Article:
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American wealth redistribution 1989-2016

  1. Old Nick
    May 22, 2019 at 10:08 am

    Piketty has warned us. The post WW-II meritocracy was an anomaly. We are going back to normal. Capital gains rule.

  2. May 22, 2019 at 8:20 pm

    Multibillionaire Nick Hanauer gives a macroeconomic lesson how it’s even in wealthy people’s self-interest to have far greater income equality than currently. Myopic, unwise economic perspectives are common among rich folks, too.: https://www.youtube.com/watch?v=th_F_dTGqQc

  3. Helen Sakho
    May 23, 2019 at 12:30 am

    One fails to see how the top 1% would benefit from greater income equality. We are “going back to normal” only at a rate of inequality that the devil himself could not have foreseen since the last war.

  4. Ken Zimmerman
    June 4, 2019 at 10:56 am

    For most of the last 5,000 years societies have been organized around the rule of monarchs and aristocracies. A radical change from the generally egalitarian societies of our hunter-gatherer ancestors who determined the shape of Sapiens’ society for over 200,000 years. Anthropologists and archaeologists believe monarchy was invented at about the time of Sapiens’ “Agricultural Revolution” during what’s called the Neolithic era which began round 10,000 BCE in the ancient Near East. This is before the invention of writing which came about 4000-6000 years later. Humans began to raise crops and livestock and live in towns and cities rather than roaming continually as hunter-gatherers. Some scholars argue that the Neolithic societies of Europe were matriarchal, and that patriarchy only arose as communities became wealthier. Damn men steal everything. The Neolithic burial mounds and tombs that can be found throughout Europe indicate that someone of authority was able to command their construction. The “Epic of Gilgamesh,” an ancient Sumerian story from around 2750 BCE shows that early monarchs were not always just. Gilgamesh, who is part man and part god, was so tyrannical to his people that they begged the gods for help. There’s a lot of debate about how monarchies were created. Some believe it was simply the strongest forcing others to obey them. Others believe as humans divided up the new wealth (land, crops, and animals) from agriculture, some came out better than others. Sometimes by accident; sometimes due to physical or intellectual advantages; sometimes through theft and murder. After all, this was the first time in Sapiens’ history that the species experienced a surplus of the necessities for life. These differences were spun into classes. The classes were stratified and then hardened into unchangeable differences called human nature. The same cultural inventions that made monarchy and the class hierarchy as part of “human nature” where turned then to create dozens of forms of meritocracy, varying by region and period. Merit’s definition then was the source of who should be, would be smarter, richer, better nourished, and ultimately more powerful in a society.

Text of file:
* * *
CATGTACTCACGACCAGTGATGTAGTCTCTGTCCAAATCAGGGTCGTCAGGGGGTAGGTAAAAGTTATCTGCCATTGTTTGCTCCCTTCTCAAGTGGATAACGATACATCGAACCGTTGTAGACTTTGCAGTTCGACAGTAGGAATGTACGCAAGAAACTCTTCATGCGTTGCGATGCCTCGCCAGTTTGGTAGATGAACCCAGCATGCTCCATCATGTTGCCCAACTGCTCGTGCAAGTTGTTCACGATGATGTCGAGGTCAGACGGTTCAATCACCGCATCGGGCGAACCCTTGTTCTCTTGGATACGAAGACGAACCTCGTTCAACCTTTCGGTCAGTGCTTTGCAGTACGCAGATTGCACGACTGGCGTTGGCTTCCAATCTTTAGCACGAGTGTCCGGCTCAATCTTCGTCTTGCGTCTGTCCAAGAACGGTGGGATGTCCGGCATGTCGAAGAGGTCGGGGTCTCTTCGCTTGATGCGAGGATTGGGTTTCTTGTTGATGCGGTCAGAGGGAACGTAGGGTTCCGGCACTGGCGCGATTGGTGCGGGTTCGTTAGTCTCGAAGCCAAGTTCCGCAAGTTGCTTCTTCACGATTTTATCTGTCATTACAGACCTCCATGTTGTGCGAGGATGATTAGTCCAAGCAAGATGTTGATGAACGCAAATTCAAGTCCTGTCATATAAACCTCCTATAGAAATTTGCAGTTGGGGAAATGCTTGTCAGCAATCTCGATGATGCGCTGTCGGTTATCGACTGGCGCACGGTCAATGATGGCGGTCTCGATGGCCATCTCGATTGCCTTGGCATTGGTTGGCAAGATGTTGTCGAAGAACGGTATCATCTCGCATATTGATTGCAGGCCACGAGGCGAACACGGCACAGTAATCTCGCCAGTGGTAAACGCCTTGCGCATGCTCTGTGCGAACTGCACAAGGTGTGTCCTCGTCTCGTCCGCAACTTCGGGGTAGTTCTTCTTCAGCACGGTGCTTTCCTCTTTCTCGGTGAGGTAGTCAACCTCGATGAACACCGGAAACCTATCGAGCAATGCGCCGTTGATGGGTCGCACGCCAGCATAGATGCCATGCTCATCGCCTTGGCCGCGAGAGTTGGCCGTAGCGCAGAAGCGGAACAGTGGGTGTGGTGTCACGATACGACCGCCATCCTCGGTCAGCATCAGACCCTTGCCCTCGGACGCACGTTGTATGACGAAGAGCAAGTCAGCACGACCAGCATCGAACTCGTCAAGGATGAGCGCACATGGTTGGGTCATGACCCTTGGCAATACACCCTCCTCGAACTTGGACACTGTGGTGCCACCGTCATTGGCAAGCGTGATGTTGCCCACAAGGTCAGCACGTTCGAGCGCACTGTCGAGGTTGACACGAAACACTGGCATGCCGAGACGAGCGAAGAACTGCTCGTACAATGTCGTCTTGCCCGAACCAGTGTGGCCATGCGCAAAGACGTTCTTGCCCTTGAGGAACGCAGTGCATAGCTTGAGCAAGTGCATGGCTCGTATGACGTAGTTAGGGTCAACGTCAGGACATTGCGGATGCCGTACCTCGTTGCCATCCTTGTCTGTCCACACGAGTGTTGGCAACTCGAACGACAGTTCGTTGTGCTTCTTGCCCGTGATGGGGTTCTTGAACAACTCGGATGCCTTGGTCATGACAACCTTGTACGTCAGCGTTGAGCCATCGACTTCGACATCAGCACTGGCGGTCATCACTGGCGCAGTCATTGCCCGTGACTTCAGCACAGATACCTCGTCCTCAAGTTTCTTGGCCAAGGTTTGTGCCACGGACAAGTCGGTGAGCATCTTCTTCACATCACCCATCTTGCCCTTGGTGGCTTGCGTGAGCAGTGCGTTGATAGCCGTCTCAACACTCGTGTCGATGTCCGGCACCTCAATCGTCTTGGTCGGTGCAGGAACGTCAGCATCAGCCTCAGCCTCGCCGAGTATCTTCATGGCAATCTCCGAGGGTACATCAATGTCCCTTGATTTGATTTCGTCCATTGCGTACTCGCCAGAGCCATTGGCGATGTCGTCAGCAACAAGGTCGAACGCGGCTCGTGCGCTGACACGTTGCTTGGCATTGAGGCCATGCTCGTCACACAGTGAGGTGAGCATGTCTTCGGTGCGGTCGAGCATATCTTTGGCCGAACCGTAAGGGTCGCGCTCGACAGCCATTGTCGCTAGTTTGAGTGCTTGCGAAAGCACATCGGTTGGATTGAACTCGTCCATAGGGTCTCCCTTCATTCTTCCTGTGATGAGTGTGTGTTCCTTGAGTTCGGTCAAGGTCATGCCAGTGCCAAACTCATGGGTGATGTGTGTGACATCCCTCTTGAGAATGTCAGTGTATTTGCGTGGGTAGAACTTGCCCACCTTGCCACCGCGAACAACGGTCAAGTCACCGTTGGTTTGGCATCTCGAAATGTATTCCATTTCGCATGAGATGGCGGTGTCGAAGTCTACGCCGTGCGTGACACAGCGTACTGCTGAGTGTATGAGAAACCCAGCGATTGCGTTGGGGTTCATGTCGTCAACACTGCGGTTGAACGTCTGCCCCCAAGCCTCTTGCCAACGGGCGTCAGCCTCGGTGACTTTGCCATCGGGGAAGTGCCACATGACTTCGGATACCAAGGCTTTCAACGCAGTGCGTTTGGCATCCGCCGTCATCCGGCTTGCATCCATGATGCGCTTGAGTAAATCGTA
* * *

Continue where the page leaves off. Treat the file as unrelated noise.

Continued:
While monarchies flourished in many of the societies of the Near East and Egypt, Greece developed the democratic form of government in the 5th and 4th centuries BCE. The city-states of Greece were small, independent political entities, which made voting and democracy logistically simple. The Roman Republic, a larger, much more militarily powerful entity, sought to base its style of government on that of the Greeks, but the lure of power became too much for Roman military leaders. Romans historically were opposed to the idea of monarchy, so much so that the military leader Julius Caesar was assassinated in 44 BCE for his ambition. After Caesar’s death, however, his heir Octavian took power and became the first Roman emperor.